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Leaning logs in a wildlife pond

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  • That Mazus Blue is a pretty plant The h h. Does it die down the in winter months? Our pond is a preformed type with steep sides hence the floating log, but yours looks far more natural.

  • plant pauperplant pauper Posts: 6,234

    Ha Ha I have my eye on it too GD. I have a totally wild pond and I know the very spot for it! We're a covetous lot us gardeners! image

    http://www.thompson-morgan.com/flowers/flower-plants/perennial-and-biennial-plants/mazus-reptans/t10912TM

    Last edited: 16 June 2016 20:42:00

  • pansyfacepansyface PEAK DISTRICT DerbyshirePosts: 20,544

    YES, IT IS BEAUTIFUL BUT, ALAS, FOR ME ONLY A DREAM

    http://www.gardenersworld.com/plants/mazus-reptans/926.html

    "HALF HARDY". image

    Apophthegm -  a big word for a small thought.
  • plant pauperplant pauper Posts: 6,234

    How come it can cope with the Himalayas and here it needs a greenhouse? image

    T&M reckon it's hardy to -15.

    I'll plant it under something else.

    Last edited: 16 June 2016 21:37:20

  • Certainly worth a try plant pauper - let us know how you get on with it.

  • Chris MasonChris Mason Posts: 159

    Hello everyone, sorry for not replying earlier, I have decided to go against putting the logs in the pond and instead put some square shaped stones as the exit/entrance and some water mint on one side of the pond to give things in the pond something to stand on. the logs instead will be chopped up and will be put on a log pile close to the pond. The pond is actually a plastic water trough that has been sunken into the ground so the only sloping areas are the ones I have built in thank you all for the advice.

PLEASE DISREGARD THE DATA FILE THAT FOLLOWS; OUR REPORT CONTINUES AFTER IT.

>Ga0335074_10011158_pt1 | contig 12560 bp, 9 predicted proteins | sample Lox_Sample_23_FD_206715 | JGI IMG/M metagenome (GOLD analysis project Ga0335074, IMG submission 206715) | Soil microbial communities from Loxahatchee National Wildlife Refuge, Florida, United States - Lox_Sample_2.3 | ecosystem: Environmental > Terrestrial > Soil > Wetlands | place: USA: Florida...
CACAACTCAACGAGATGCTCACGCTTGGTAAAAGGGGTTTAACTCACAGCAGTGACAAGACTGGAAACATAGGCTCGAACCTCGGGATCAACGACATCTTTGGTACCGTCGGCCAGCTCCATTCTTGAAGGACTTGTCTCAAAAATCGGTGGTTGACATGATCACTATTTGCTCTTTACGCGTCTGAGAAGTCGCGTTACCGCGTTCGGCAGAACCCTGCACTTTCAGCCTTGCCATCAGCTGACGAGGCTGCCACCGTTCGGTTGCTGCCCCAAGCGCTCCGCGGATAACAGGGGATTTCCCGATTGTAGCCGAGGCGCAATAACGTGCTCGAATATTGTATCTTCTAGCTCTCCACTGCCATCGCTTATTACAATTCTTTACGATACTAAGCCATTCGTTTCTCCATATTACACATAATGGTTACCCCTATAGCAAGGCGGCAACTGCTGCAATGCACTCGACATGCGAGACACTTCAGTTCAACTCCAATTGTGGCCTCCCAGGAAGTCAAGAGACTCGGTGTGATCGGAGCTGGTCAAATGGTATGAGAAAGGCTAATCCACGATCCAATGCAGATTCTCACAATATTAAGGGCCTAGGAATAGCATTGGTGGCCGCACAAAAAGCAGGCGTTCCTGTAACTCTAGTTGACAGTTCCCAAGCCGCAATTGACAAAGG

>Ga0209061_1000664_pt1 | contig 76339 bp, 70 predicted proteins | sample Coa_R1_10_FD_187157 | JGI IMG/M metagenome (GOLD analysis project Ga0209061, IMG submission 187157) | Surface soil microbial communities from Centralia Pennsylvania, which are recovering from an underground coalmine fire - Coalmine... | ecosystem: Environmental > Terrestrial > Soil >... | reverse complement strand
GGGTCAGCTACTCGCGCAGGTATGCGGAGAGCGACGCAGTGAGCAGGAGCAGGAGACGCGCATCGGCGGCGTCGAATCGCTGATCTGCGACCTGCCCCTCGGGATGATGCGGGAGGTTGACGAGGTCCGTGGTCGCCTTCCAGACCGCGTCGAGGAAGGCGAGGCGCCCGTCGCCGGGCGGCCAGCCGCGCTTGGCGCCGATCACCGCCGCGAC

To keep this thread going and does anyone else have issues with slugs/snails falling in their pond? I'm often finding dead ones at the bottom of my pond, I don't want to be putting my hand in there every morning through fears of disturbing things living in he pond.
    Thank you all again

  • DovefromaboveDovefromabove Central Norfolk UKPosts: 79,270

    I wouldn't worry about removing drowned slugs and snails - they'll decompose and provide nutrition for the multitude of micro-organisms and mini-beasts who will soon be inhabiting your pond. image

    “I am not lost, for I know where I am. But however, where I am may be lost.” Winnie the Pooh







  • Yes, I agree with Dovefromabove - don't worry about them - I believe that frogs eat slugs and snails(?) as do hedgehogs so keep encouraging them. Most ponds naturally have a bit of sludge and dead matter at the bottom which is where newts and other pond creatures like to hide especially if like us you have visiting herons dropping by for a tasty morsel from the pond.

  • ButtercupdaysButtercupdays Posts: 4,118

    My ponds get a regular injection of slugs and snails as this is where I dispose of all the miscreant molluscs I find in my greenhouseimage

  • Oh nice Buttercupdays - food for the monsters at the bottom of your pond!  Mine usually go over the wall into the field next door (belonging to us I might add). It is always good to leave a few for the Thrush and hedgehogs to find though.

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